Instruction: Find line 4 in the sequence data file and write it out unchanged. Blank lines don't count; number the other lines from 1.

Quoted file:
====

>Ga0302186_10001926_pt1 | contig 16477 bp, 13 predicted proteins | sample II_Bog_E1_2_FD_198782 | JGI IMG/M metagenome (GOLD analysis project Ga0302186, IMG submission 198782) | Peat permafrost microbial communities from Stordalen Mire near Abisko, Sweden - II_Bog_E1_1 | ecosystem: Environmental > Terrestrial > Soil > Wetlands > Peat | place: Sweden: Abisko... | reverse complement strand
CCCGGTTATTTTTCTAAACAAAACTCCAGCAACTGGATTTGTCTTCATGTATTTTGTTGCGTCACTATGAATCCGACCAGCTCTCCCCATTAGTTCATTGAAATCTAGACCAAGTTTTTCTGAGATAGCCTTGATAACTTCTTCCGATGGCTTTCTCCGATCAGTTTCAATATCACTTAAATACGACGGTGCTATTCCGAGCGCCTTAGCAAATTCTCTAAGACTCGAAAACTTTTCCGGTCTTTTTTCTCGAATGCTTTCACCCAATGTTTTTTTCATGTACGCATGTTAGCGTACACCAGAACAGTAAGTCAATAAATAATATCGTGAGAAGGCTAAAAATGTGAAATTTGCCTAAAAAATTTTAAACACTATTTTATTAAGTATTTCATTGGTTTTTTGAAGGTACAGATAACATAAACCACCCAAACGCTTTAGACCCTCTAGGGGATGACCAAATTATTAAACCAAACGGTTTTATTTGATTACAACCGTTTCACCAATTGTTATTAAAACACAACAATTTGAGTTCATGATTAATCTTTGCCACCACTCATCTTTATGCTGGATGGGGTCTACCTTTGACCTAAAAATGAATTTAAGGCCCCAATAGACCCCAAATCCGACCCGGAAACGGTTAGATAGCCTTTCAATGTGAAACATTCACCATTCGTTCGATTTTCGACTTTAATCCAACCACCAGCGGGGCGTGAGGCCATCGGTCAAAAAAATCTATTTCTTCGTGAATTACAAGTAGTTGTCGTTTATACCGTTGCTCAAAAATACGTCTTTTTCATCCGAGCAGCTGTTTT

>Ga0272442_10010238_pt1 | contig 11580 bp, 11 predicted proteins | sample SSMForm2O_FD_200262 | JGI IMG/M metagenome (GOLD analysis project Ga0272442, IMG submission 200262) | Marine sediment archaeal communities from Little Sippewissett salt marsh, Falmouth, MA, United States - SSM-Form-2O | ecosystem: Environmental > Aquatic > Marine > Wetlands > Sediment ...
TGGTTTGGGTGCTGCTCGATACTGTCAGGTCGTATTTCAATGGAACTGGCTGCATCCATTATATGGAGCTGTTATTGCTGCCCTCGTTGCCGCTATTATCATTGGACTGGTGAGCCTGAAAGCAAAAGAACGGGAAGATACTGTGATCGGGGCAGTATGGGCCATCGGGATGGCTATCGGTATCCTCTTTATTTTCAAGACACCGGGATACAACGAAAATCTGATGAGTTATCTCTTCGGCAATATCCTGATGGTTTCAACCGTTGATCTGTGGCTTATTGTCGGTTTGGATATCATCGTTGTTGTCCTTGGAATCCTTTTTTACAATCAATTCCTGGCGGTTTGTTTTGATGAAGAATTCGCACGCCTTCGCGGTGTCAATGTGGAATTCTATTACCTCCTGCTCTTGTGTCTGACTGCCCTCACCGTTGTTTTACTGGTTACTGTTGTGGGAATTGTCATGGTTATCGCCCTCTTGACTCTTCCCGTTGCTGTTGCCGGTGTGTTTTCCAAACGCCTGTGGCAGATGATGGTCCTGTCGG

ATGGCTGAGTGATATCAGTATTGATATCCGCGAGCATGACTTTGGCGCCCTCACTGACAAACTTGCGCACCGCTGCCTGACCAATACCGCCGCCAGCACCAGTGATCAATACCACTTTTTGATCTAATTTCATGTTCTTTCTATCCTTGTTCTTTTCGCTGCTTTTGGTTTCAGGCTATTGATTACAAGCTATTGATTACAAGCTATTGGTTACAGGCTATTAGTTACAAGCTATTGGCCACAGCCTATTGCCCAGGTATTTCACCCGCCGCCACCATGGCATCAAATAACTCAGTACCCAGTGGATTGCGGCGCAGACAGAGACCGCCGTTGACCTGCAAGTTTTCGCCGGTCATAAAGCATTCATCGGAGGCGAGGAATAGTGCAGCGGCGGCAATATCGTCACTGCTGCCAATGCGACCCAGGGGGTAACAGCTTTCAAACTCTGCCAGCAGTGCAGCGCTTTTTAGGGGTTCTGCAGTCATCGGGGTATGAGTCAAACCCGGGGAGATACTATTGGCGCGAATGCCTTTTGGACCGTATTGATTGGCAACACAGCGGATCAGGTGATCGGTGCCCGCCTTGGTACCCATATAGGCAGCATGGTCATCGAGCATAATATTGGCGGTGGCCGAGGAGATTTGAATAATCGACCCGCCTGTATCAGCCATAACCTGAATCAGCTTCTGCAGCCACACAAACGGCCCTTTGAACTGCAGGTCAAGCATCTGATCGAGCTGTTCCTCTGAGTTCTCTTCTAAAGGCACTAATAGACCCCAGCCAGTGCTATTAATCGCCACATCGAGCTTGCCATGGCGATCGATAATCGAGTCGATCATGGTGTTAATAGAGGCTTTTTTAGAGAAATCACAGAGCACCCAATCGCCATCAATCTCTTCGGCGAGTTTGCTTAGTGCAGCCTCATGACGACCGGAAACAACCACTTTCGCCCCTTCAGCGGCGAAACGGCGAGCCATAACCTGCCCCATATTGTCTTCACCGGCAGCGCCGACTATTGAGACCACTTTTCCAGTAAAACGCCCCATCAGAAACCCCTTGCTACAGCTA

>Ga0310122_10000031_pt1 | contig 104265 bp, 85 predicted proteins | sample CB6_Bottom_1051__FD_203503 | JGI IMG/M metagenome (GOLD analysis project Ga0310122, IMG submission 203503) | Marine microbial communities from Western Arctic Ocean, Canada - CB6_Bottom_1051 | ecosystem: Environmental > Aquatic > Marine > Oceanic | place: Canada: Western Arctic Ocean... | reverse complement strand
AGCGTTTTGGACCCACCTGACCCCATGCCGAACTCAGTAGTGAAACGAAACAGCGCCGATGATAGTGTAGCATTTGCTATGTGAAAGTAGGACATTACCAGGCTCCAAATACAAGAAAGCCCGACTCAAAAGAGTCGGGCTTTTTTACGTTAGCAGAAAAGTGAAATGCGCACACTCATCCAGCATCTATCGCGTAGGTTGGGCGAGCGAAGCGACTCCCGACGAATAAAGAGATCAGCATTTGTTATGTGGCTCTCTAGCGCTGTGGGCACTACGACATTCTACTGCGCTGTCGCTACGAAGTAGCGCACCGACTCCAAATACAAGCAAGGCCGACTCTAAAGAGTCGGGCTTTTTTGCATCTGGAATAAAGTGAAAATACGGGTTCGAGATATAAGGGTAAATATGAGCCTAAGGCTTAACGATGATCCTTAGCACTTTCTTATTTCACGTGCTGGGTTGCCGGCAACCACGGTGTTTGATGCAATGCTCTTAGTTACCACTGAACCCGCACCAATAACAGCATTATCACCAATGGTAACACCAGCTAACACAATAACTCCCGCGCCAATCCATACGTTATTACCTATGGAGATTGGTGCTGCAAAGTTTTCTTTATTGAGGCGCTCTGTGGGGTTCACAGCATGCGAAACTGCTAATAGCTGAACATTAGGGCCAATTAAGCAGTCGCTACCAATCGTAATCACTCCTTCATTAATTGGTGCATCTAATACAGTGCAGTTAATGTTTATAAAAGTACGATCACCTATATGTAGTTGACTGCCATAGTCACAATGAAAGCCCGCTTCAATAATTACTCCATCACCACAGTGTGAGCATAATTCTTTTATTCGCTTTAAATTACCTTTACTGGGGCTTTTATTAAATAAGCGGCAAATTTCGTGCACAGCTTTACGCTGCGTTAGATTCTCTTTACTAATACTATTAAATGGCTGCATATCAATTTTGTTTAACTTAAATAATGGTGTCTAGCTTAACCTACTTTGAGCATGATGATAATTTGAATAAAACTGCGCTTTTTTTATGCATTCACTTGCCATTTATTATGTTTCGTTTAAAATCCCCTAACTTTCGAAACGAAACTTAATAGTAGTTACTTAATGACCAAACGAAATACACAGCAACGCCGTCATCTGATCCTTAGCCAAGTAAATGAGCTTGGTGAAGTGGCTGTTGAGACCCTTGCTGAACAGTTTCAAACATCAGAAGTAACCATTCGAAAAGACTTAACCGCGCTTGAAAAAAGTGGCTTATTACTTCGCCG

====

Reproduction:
TGGTTTGGGTGCTGCTCGATACTGTCAGGTCGTATTTCAATGGAACTGGCTGCATCCATTATATGGAGCTGTTATTGCTGCCCTCGTTGCCGCTATTATCATTGGACTGGTGAGCCTGAAAGCAAAAGAACGGGAAGATACTGTGATCGGGGCAGTATGGGCCATCGGGATGGCTATCGGTATCCTCTTTATTTTCAAGACACCGGGATACAACGAAAATCTGATGAGTTATCTCTTCGGCAATATCCTGATGGTTTCAACCGTTGATCTGTGGCTTATTGTCGGTTTGGATATCATCGTTGTTGTCCTTGGAATCCTTTTTTACAATCAATTCCTGGCGGTTTGTTTTGATGAAGAATTCGCACGCCTTCGCGGTGTCAATGTGGAATTCTATTACCTCCTGCTCTTGTGTCTGACTGCCCTCACCGTTGTTTTACTGGTTACTGTTGTGGGAATTGTCATGGTTATCGCCCTCTTGACTCTTCCCGTTGCTGTTGCCGGTGTGTTTTCCAAACGCCTGTGGCAGATGATGGTCCTGTCGG